Instead of ignoring your dog’s need for attention, take some time out and play with them and remember that your dog’s life is short and you are the center of their world.
There is no excuse for ever teasing your dog.
When you tease your dog it can be interpreted by them in a couple of ways. 1) You are playing a game or 2) You are challenging them for possession of the item. Both of these situations incite excitement and a need to act.
If you’re lucky, your dog will think your teasing is a game and engage in play, if you’re not, you stand a good chance of being bitten.
Nothing good comes from teasing, treat your dog kindly and teach your children to do the same.
8. Not Paying Attention to Their Body Language
Your dog does not speak English and likewise, you do not speak canine.
Gestures, sounds, movements, expressions can all convey a lot of information about how we feel without a need for a commonly spoken language.
When you ignore your dog’s body language you can easily overstep boundaries and make your dog feel uncomfortable or threatened and push them to react.
Always pay attention to your dog’s body language and observe a situation before you act so that both you and your dog can have clearer lines of communication.
9. Sustained Eye Contact
For dogs, sustained eye contact is a threat and a signal of aggression and dominance.
When you glare at your dog for a long period of time, they may not have too much of a reaction because they are comfortable around you, but this isn’t always the case (even more so when you hold sustained eye contact with a dog that you don’t know).
Holding a dog’s gaze is going to make them feel uncomfortable and depending on your dog’s personality it could lead them to get up and walk away from you, feeling threatened and unsafe, or it could lead to a confrontation and aggression.
Rather than holding any dog’s gaze for an extended period of time, avoid staring altogether. If a strange dog is loose and you need to keep an eye on them, look down and to the side of the dog rather than directly at them (try focusing on a paw instead of the eyes). This will allow you to monitor the dog’s movements without making them feel threatened.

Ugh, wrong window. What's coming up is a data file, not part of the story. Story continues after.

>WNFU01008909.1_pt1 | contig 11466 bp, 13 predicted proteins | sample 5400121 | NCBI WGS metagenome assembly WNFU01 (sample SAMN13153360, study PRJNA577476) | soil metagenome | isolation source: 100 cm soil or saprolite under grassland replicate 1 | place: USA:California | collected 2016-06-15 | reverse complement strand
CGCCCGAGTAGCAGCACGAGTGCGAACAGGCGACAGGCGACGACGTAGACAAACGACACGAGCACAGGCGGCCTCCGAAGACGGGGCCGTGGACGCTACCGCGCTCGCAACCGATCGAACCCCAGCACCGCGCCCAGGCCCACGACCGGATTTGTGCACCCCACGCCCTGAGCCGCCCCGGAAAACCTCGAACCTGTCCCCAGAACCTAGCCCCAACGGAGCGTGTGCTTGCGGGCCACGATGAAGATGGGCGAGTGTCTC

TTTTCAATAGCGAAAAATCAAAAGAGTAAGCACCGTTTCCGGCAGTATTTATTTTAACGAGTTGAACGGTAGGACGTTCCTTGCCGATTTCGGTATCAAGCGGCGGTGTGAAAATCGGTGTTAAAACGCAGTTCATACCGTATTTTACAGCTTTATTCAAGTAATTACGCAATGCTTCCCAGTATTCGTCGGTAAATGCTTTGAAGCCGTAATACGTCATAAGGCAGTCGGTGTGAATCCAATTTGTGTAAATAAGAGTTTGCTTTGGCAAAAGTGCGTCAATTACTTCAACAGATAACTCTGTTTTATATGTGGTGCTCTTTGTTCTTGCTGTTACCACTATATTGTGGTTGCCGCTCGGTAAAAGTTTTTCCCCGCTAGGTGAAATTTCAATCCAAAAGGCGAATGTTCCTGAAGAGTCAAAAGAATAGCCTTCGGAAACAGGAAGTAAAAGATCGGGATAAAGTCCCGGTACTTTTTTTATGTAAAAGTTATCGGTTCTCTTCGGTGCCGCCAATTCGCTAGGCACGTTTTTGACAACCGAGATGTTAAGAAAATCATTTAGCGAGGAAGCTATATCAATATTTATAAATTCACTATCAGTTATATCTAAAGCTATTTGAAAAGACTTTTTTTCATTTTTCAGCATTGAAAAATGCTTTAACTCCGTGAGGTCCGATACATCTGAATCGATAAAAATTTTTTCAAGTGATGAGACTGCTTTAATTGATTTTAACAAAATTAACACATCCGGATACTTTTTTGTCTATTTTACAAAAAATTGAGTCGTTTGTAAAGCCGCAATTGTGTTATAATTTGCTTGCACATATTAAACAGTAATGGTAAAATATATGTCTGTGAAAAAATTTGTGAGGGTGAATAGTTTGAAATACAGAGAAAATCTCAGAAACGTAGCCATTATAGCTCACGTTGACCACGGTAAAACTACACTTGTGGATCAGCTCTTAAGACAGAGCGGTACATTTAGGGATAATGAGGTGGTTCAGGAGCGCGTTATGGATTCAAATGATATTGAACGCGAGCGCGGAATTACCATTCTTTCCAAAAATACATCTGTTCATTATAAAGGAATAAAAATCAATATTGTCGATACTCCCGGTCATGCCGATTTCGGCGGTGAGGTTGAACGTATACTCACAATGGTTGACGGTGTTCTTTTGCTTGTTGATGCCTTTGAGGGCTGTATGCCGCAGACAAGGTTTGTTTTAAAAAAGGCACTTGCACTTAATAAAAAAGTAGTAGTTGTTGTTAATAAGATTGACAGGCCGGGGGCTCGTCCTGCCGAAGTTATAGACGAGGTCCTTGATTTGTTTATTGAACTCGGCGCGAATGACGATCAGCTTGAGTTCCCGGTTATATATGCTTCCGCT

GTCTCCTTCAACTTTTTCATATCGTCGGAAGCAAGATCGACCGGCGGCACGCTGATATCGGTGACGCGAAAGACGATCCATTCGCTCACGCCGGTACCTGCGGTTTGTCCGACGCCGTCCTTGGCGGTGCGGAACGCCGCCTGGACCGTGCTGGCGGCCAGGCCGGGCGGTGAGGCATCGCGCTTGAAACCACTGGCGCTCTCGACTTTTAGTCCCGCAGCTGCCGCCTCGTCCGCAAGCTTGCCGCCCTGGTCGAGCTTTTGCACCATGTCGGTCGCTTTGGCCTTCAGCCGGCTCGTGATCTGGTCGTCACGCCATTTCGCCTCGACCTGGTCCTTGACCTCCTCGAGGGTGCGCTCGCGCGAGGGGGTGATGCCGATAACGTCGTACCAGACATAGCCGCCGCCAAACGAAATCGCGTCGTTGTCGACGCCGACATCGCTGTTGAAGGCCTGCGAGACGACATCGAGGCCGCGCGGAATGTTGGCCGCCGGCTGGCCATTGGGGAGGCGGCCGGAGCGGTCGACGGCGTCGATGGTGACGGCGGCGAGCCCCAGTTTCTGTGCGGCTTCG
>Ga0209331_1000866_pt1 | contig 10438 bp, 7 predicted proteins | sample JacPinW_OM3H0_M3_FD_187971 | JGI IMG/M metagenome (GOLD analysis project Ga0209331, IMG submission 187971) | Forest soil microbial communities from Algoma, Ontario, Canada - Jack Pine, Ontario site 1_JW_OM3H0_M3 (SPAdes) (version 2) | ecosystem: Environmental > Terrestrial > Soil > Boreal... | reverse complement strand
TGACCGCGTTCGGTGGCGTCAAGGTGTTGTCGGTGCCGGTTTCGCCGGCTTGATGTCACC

10. Being Forced to Dress Up
In general, dogs do not care to be dressed up.
When you dress up your dog, you are putting them in constrictive clothing that hampers their natural movement. You are also making them feel confined which leads to feelings of discomfort and wariness.
Although sometimes we must dress our dogs in a coat or booties to keep them safe and warm during walks, it’s important not to push your dog beyond their comfort zone by forcing them to wear unnecessary clothing.
When considering dressing up your dog for Halloween, pay attention to their body language and if they show signs of discomfort or wanting to escape, stop what you’re doing and leave them alone.
11. Repeating Commands Over and Over
We’ll say it again – dogs don’t speak human and humans don’t speak dog.
When we train our dogs to follow commands, they are learning to identify a single action with a single word or short phrase because successfully completing that action yields a tasty treat. Our dogs aren’t learning English so much as they’re learning to identify a pattern that they want to replicate.
Your dog wants to please you because it means that they receive a reward. So, when you give your dog a command and they don’t follow it, stop saying it repeatedly and expecting a different outcome. If your dog “doesn’t listen” to a command, realize that they may not have understood what you said, they may have forgotten what that series of actions was, or they may have an external factor like pain that is preventing them from completing the command.
Rather than repeating the same command over and over, if your dog fails to respond the second time you give a command make sure that they are not in pain or discomfort and then work at teaching the command again (and this time be clearer!)
12. Dragging Your Dog Away from Smells When You Go Walking
When dog’s make multiple “pitstops” on walks they are leaving their own scent as well as taking in the scents that other dogs have left behind.
These scent “postcards” are a way for dogs to communicate with each other as well as to learn more about their surroundings.